Safety in a Toolbox - How to Increase Work Culture and Compliance

By Nathan Redelfs - Business Manager, Agent Clean Solutions

Running a business is often compared to a machine. It requires many parts working in tandem to find success. But having a successful business is also like cultivating a garden, especially when developing work culture or training employees.

What is work culture?

Work culture, simply put, is the culmination of ideas and values that make up your company, and how your employees feel about it. Seems vague? That’s because culture tends to be something inherent that we understand. When you think of American, what comes to mind? European culture? Mexican culture?

The same is true of work culture. It unifies your employees’ attitudes and motivation with your company’s goals, and develops unity and camaraderie amongst your team and helps eliminate toxic cliques and partiality.

Safety is also a top concern of successful businesses, especially those with employees. Every year, companies are sued by injured employees who claim negligence on the part of the employer for injuries sustained on the job. While not every instance can be covered, you can maintain safety training and documentation through the use of Toolbox Safety talks and videos.

What is Toolbox Safety?

Toolbox Safety, also known as Toolbox Talks are short 5-10 minute safety briefs on day-to-day safety procedures. They are used as short reminders of safety concepts that employees should have received during training.

Here’s how to get started:

Safety Library for your business

1) Build a Safety Library

The first order of business is to develop a library of safety topics that can be rotated throughout the calendar year. Our service locations generally do one safety meeting per week, so having 52 toolbox talks ready will let you cycle through once a year.

The library should include short presentations and videos to help keep the attention of your employees. You can also use print outs, but having a visual aid is a benefit for employee meetings.

When developing topics, keep it simple. Breakdown complex lessons into a few smaller lessons. For example, vehicle procedure might be broken down into four lessons:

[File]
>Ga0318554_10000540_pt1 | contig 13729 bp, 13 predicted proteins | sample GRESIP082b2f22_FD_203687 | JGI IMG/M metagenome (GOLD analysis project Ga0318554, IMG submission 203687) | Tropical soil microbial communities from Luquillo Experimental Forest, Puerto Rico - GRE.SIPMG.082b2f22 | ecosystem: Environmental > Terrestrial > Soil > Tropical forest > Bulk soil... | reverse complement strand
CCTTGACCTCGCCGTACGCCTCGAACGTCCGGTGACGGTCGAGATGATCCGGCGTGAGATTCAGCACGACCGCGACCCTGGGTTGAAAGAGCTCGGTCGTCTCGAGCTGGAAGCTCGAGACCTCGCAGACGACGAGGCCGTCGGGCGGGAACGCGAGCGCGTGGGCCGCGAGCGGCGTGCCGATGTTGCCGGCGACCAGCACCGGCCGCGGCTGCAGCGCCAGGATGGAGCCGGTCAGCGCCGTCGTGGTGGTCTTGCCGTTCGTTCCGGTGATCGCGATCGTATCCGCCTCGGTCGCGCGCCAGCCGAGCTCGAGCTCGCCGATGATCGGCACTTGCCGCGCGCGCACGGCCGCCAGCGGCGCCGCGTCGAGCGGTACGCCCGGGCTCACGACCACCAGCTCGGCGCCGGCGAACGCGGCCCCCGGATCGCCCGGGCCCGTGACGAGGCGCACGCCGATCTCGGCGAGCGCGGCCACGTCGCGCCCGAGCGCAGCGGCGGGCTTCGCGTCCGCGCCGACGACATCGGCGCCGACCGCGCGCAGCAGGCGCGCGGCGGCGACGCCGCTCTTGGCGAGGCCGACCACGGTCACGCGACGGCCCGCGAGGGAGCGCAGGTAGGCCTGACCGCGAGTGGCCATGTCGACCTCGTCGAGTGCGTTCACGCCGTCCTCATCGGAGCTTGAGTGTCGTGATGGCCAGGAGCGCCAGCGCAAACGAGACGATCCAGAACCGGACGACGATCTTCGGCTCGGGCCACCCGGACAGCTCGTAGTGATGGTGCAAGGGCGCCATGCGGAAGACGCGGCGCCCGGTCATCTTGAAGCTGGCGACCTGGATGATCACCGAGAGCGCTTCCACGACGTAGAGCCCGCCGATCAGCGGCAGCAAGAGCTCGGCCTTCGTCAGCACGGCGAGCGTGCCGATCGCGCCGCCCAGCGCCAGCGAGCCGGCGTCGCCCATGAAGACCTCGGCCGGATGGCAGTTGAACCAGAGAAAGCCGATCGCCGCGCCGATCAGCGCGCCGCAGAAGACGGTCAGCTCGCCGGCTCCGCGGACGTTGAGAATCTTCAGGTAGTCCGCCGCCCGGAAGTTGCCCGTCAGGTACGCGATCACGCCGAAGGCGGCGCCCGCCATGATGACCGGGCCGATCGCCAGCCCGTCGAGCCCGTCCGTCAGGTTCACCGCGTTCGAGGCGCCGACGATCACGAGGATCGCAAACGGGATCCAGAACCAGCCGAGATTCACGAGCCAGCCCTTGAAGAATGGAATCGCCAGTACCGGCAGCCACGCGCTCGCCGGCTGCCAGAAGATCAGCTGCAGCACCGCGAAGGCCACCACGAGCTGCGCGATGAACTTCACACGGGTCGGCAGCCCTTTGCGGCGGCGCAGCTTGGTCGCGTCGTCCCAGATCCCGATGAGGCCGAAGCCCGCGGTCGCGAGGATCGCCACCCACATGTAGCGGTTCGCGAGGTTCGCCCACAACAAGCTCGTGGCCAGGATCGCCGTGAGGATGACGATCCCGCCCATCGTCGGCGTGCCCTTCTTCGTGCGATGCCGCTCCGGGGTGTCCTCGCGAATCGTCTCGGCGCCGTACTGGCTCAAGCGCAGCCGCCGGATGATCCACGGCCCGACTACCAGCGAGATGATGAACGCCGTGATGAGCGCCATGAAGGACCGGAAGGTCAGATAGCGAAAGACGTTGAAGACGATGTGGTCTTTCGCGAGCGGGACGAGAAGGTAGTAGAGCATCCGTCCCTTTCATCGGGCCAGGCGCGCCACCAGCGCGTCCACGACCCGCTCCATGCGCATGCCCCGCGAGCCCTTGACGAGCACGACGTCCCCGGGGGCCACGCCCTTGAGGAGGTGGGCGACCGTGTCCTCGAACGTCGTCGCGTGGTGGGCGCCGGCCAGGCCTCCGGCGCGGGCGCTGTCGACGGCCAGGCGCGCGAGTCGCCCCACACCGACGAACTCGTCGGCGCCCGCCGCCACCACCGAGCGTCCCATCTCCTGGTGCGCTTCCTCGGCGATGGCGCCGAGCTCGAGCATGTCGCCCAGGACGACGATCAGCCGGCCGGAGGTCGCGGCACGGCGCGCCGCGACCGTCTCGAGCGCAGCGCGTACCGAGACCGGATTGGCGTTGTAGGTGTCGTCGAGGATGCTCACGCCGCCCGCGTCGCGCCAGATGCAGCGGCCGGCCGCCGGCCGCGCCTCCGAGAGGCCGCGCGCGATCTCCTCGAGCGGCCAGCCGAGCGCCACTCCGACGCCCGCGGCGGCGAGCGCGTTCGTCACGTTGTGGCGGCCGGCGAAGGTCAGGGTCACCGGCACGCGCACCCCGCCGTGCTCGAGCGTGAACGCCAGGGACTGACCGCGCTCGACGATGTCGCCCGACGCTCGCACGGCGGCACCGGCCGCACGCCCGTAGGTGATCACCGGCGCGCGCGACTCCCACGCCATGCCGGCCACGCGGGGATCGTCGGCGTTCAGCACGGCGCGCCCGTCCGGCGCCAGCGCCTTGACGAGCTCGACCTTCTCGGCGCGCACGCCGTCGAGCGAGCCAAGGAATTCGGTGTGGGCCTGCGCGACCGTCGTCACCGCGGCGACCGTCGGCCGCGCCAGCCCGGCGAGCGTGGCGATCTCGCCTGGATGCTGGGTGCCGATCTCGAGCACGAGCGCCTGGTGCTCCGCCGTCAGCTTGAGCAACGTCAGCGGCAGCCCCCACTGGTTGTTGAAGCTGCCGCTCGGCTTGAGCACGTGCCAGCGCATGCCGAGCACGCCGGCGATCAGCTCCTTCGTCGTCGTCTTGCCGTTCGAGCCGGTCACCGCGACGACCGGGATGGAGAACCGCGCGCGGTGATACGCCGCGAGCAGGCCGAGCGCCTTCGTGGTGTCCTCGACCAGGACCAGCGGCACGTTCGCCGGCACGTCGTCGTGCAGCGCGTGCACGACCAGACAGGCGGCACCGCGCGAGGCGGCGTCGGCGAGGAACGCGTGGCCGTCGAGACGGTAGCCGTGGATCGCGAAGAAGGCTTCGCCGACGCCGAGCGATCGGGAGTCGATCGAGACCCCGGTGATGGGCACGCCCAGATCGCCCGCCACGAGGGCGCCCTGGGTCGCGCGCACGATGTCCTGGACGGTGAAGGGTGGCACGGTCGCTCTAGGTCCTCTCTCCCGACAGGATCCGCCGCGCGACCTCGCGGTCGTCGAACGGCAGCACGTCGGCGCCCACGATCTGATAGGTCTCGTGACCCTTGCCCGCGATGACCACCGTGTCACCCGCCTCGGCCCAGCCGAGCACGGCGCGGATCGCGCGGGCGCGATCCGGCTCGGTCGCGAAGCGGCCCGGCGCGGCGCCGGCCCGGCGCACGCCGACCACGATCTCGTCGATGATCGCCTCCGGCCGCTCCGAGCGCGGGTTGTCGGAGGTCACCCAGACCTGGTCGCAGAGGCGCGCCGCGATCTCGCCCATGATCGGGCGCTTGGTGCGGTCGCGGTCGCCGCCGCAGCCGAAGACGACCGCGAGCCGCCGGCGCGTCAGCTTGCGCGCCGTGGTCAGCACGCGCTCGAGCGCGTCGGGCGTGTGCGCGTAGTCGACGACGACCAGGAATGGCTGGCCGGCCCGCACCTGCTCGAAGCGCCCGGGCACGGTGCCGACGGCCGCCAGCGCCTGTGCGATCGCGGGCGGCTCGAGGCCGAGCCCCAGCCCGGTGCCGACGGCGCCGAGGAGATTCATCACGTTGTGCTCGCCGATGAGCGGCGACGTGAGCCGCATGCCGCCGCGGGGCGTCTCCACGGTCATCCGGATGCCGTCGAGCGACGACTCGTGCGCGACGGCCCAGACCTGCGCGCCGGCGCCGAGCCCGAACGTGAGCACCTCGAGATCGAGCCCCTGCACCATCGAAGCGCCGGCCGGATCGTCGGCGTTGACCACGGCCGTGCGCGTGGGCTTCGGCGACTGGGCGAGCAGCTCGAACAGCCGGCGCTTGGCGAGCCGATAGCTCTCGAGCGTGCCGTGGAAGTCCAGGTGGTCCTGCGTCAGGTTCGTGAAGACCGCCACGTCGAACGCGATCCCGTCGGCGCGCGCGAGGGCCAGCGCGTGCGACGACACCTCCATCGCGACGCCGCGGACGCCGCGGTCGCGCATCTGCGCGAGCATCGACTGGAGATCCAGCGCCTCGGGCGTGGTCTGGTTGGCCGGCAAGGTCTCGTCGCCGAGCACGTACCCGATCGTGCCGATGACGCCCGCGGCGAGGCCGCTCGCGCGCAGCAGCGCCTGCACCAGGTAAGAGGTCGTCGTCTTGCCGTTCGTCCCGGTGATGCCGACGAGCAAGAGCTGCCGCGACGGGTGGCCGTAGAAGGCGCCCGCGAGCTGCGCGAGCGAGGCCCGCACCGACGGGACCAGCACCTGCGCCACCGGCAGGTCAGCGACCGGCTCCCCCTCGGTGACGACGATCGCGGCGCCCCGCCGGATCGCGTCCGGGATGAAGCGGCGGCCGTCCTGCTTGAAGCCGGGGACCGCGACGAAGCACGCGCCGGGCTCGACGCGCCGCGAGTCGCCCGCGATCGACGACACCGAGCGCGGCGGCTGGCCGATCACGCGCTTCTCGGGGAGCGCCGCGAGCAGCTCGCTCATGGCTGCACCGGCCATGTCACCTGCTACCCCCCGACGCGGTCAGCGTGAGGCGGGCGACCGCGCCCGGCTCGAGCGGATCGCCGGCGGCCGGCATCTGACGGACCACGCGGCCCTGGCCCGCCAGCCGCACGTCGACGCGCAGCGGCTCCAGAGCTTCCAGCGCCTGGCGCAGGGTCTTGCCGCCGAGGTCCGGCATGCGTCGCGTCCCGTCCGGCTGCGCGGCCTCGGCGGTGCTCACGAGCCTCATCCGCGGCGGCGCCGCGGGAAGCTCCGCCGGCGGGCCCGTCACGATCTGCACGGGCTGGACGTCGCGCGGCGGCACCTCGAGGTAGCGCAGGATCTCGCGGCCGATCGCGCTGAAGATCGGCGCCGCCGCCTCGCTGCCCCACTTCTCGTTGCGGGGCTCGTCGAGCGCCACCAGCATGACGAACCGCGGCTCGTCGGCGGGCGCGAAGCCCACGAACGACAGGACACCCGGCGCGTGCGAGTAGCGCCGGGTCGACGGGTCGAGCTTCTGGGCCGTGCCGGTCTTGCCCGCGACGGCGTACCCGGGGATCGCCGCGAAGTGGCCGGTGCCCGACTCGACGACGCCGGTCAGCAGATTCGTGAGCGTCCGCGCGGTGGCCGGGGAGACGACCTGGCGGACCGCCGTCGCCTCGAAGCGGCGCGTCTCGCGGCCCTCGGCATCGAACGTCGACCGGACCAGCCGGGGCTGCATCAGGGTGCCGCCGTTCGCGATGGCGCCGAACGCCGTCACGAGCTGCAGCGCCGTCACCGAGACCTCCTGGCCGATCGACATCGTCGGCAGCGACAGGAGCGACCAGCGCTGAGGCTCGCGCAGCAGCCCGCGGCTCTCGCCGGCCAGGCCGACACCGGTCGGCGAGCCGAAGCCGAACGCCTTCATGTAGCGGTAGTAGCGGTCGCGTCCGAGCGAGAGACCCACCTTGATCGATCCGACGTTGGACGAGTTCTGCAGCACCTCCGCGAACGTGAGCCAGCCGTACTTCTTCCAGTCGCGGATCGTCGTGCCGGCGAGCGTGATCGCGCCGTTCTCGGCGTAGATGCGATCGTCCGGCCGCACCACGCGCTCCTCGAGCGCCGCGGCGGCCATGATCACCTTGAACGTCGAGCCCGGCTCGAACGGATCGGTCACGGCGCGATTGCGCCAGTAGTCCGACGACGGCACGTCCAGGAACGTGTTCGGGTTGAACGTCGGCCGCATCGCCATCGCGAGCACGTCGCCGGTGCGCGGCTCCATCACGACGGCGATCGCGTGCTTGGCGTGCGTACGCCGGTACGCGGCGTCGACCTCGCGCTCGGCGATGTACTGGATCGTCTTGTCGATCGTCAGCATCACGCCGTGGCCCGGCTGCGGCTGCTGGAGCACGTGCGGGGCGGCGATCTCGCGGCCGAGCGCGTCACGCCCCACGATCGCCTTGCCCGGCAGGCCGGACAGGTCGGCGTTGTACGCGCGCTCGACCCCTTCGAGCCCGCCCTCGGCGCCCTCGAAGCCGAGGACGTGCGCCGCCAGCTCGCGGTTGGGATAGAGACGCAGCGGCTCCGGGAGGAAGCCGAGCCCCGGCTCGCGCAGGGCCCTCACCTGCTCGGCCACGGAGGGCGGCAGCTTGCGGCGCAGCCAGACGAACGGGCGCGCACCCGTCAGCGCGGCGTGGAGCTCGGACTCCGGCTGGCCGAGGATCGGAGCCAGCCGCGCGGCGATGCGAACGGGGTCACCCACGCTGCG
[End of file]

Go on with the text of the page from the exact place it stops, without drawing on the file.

• Safe Driving
  • Equipment Tie-down
  • Fueling Safety
  • Trailer Hitching

Again, lessons should take around 5-10 minutes, so keep them simple and condensed.


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Quizzes for Safety Training

2) Create Quizzes

After you have a library of topics with supporting videos, handouts or presentations, it’s time to work on the documentation portion of your new toolbox safety system. Education and safety training is only as good as the documentation to support it. Since Toolbox talks are used to remind employees of safety concepts, build a short quiz for employees to take after each lesson. The questions do not need to be complicated, and often 4-5 questions is sufficient to cover the main points of the training. Have your employees sign and date on each quiz. These can be used to dispute negligence on your part if an employee ever sues for liability due to injury on the job.

Safety Training Records

3) Store Quizzes in Employee Files

Finally, be sure to store the completed quizzes in each employee’s file. We recommend storing them by date; as your Toolbox Topics start to repeat, simply replace the updated quiz to stay current.

These files can be used to prove that you’ve offered both comprehensive training as well as Tool box reminders. This process is for your safety and your employees safety.

Work Culture promoting safety

4) Bonus: Work Culture

Toolbox safety meetings are also an opportunity to increase work culture through a weekly employee meeting. It’s best to carve out some time on a Monday and start the week with a toolbox safety meeting. Our managers schedule the meeting about 30 minutes prior to our service trucks heading out to jobs, and bring donuts and coffee for the employees. This helps prepare your employees for the work after their weekend break. It’s also a good time to address any large projects you might have that week, and other work related topics.

Having a short employee meeting on Fridays is another good way to grow camaraderie and work culture in your business. Give awards or have snacks, and close out the week on a high note. You’ll find that the more team building you do, the higher your employee retention will be.

Successful business stems from efficient systems and great work culture. Using Toolbox Safety talks is a sure way to strengthen your existing systems while reinforcing safety and developing work culture. With the clear benefits, adding toolbox safety to your business routine is a no brainer.

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